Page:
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Cell migration affects all morphogenetic processes and contributes to numerous diseases, including cancer and cardiovascular disease. For most cells in most environments, movement begins with protrusion of the cell membrane followed by the formation of new adhesions at the cell front that link the actin cytoskeleton to the substratum, generation of traction forces that move the cell forwards and disassembly of adhesions at the cell rear. Adhesion formation and disassembly drive the migration cycle by activating Rho GTPases, which in turn regulate actin polymerization and myosin II activity, and therefore adhesion dynamics.
The morphological features of migrating cells can vary considerably. Round, highly protrusive or blebbing cells (for example, lymphocytes and cancer cells in some environments) are at one extreme and seem to migrate using weak adhesions. Highly spread cells (for example, fibroblasts and endothelial cells) are at the other extreme and have many large adhesions; their migration is often referred to as being mesenchymal. In reality, there is a continuum of migration modes that seem to be determined by several factors, among the most important being substrate compliance (and perhaps dimensionality) and the intrinsic contractility of the cells.
Directional migration is initiated by extracellular cues such as a gradient of growth factors or chemokines. However, directional cues can also include mechanical forces (for example, cell stretching or fluid flow), extracellular matrix (ECM) proteins (for example, collagen and fibronectin), the topography and mechanics of the ECM3–6 and electrochemical gradients7. Cells initiate the migration cycle by polarizing and extending protrusions of the cell membrane towards the cue11. These protrusions comprise large, broad lamellipodia, spike-like filopodia or both and are driven by the polymerization of actin filaments12. Protrusions are then stabilized by adhesions that link the actin cytoskeleton to the underlying ECM proteins, and actomyosin contraction generates traction forces on the substratum. Contractility also promotes the disassembly of adhesions at the cell rear to allow the cell to move forwards18. Signals from both newly formed and more stable adhesions influence cytoskeletal organization and actin polymerization, and cytoskeletal structures in turn influence the formation and disassembly of the adhesions18. These bidirectional interactions coordinate adhesion, signalling, mechanical stresses and the spatial dynamics of cytoskeletal organization, leading to directional cell movement. The spatially segregated migration machinery and the signalling processes that regulate them are integrated by the cytoskeleton and vesicle trafficking, which span the entire cell.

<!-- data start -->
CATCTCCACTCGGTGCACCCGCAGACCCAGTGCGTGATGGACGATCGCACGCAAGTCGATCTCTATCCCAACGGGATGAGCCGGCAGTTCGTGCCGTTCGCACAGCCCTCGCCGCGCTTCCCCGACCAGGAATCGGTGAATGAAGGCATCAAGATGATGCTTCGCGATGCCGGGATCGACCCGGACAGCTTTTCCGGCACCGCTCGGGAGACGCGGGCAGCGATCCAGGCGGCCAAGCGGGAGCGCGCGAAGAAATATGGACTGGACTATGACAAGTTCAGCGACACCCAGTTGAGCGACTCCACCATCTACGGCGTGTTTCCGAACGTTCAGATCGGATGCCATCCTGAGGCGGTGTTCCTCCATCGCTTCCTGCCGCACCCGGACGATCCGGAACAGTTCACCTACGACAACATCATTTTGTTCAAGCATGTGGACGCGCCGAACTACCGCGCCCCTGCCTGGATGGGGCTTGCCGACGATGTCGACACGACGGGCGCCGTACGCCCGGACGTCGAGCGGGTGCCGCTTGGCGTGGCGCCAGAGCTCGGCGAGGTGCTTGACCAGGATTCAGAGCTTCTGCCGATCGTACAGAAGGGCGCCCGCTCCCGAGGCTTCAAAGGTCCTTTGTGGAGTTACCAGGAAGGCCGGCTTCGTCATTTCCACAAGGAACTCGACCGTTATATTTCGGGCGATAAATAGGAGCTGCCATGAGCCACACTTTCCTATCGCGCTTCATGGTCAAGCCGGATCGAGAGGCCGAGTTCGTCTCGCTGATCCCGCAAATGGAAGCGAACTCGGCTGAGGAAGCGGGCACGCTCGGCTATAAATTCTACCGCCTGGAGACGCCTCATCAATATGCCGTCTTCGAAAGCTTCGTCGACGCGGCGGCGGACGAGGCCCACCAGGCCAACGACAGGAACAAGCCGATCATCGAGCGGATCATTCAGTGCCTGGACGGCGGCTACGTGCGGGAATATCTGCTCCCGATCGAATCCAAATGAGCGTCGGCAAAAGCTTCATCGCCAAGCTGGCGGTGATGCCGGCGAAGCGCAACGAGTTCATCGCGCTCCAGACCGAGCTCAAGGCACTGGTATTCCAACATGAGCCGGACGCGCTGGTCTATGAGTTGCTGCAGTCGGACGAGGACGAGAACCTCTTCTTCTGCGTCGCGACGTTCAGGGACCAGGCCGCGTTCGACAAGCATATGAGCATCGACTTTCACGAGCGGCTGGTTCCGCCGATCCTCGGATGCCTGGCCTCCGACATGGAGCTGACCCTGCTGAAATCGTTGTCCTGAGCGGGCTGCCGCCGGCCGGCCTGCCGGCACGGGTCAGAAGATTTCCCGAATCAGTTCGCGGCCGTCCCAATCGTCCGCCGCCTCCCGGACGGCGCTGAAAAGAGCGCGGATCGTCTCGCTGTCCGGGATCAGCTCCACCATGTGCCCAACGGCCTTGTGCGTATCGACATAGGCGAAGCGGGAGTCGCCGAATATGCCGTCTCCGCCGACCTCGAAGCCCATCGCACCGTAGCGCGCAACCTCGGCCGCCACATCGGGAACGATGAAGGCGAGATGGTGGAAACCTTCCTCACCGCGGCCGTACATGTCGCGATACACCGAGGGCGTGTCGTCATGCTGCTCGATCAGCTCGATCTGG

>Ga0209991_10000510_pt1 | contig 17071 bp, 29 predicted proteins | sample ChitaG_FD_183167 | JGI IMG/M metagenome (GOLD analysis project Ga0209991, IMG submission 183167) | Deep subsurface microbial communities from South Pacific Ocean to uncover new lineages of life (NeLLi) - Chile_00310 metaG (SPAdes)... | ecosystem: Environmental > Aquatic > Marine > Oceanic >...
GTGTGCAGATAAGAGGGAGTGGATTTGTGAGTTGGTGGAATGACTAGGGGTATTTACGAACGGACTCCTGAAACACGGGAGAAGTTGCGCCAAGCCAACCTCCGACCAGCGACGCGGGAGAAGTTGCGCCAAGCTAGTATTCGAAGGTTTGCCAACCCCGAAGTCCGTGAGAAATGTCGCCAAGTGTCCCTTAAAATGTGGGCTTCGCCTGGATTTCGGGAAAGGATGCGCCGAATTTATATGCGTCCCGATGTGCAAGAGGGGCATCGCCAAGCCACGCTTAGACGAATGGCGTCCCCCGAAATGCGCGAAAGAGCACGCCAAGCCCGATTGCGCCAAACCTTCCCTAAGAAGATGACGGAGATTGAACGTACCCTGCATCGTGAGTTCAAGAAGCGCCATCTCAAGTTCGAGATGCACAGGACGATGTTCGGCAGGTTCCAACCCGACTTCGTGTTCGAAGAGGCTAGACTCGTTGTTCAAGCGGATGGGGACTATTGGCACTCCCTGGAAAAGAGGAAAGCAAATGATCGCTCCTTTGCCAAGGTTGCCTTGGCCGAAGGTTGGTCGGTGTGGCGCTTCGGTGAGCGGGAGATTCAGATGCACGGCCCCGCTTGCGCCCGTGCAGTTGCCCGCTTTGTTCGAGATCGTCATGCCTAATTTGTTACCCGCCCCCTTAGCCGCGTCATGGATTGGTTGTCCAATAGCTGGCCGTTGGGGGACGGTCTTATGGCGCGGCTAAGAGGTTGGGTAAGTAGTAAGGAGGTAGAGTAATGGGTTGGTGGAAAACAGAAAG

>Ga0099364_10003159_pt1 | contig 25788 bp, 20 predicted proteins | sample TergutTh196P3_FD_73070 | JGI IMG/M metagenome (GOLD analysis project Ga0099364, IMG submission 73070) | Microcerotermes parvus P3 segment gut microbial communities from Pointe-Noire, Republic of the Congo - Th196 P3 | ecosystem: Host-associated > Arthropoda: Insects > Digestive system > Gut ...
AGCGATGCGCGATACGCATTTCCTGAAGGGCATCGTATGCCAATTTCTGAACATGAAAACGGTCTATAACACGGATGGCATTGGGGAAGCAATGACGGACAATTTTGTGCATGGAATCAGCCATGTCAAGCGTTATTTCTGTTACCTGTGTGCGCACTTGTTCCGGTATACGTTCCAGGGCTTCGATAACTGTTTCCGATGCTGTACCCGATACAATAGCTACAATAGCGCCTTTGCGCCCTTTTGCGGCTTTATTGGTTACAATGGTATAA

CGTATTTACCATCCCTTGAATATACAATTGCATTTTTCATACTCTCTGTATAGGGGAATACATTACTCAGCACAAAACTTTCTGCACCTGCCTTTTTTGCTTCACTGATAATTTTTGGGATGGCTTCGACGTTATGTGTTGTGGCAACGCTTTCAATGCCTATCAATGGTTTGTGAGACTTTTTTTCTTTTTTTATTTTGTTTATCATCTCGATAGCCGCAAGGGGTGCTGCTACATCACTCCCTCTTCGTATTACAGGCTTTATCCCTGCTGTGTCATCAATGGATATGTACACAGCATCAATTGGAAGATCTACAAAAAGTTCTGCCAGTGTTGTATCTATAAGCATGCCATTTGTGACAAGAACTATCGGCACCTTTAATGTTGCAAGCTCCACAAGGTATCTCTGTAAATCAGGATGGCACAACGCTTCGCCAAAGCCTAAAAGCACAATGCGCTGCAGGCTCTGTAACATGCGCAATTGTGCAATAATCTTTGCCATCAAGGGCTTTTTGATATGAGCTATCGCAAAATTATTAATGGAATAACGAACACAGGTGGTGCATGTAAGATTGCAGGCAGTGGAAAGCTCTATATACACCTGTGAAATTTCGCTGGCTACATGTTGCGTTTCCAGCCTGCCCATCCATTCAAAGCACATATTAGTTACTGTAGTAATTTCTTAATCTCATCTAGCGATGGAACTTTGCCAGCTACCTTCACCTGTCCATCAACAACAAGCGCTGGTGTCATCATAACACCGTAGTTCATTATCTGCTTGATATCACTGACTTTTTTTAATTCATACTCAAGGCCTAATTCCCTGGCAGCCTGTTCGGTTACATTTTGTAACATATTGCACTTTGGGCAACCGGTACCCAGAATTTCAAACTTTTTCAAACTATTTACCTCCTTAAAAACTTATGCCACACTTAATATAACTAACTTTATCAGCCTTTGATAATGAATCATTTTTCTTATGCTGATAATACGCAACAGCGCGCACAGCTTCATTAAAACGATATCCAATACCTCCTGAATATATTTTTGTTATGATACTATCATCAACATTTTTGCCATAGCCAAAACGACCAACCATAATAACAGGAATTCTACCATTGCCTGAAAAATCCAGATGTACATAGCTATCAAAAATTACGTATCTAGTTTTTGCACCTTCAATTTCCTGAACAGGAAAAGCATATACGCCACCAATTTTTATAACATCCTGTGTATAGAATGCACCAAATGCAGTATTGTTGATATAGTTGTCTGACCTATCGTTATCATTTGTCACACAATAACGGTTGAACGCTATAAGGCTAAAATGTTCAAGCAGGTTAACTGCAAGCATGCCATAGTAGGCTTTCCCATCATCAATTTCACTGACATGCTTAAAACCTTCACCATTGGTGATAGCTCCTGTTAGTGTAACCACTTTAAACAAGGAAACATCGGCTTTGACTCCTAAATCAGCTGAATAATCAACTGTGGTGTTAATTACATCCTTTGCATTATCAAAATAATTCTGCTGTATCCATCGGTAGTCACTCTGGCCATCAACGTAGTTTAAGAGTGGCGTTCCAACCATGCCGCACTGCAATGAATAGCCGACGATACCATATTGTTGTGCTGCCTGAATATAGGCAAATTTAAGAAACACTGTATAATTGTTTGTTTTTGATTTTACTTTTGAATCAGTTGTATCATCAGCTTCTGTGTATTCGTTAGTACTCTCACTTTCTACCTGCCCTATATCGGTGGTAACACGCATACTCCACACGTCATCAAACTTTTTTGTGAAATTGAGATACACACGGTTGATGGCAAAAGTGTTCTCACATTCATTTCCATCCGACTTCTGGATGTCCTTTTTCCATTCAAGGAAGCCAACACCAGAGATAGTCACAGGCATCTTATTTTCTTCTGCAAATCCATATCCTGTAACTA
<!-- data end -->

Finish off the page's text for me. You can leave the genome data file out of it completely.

Although cells express various cell surface adhesion receptors (including integrins, syndecans and other proteoglycans, cadherins and cell adhesion molecules), the integrin family of transmembrane heterodimeric receptors is the best studied and plays a prominent part in cell migration20. Integrin extracellular domains bind to specific sequence motifs present in proteins such as fibronectin, collagen and other ECM proteins. The binding of integrins to their extracellular ligands induces a conformational change that unmasks their short cytoplasmic tails, which promotes their linkage to the actin cytoskeleton through multiprotein complexes4,5,20. The integrin–actin linkage is mediated by several proteins, some of which bind directly to actin (BOX 1). The best studied are talin, which transitions integrins to an active state by binding to their cytoplasmic domain through its `head domain' and to filamentous actin (F-actin) and vinculin through sites in the `tail domain'1, vinculin, which also binds F-actin directly, and the actin cross-linking protein α-actinin10,14. Although the linkage of integrins to actin has been recognized for many years, the hierarchal structure of the linkage is probably complex. The network of protein interactions that potentially link integrins to the actin cytoskeleton has been intensely studied and globally organized into a structure termed the adhesome21. The most recent version of the adhesome includes 180 protein–protein interaction nodes, defining a network that is rich in complexity and connectivity22.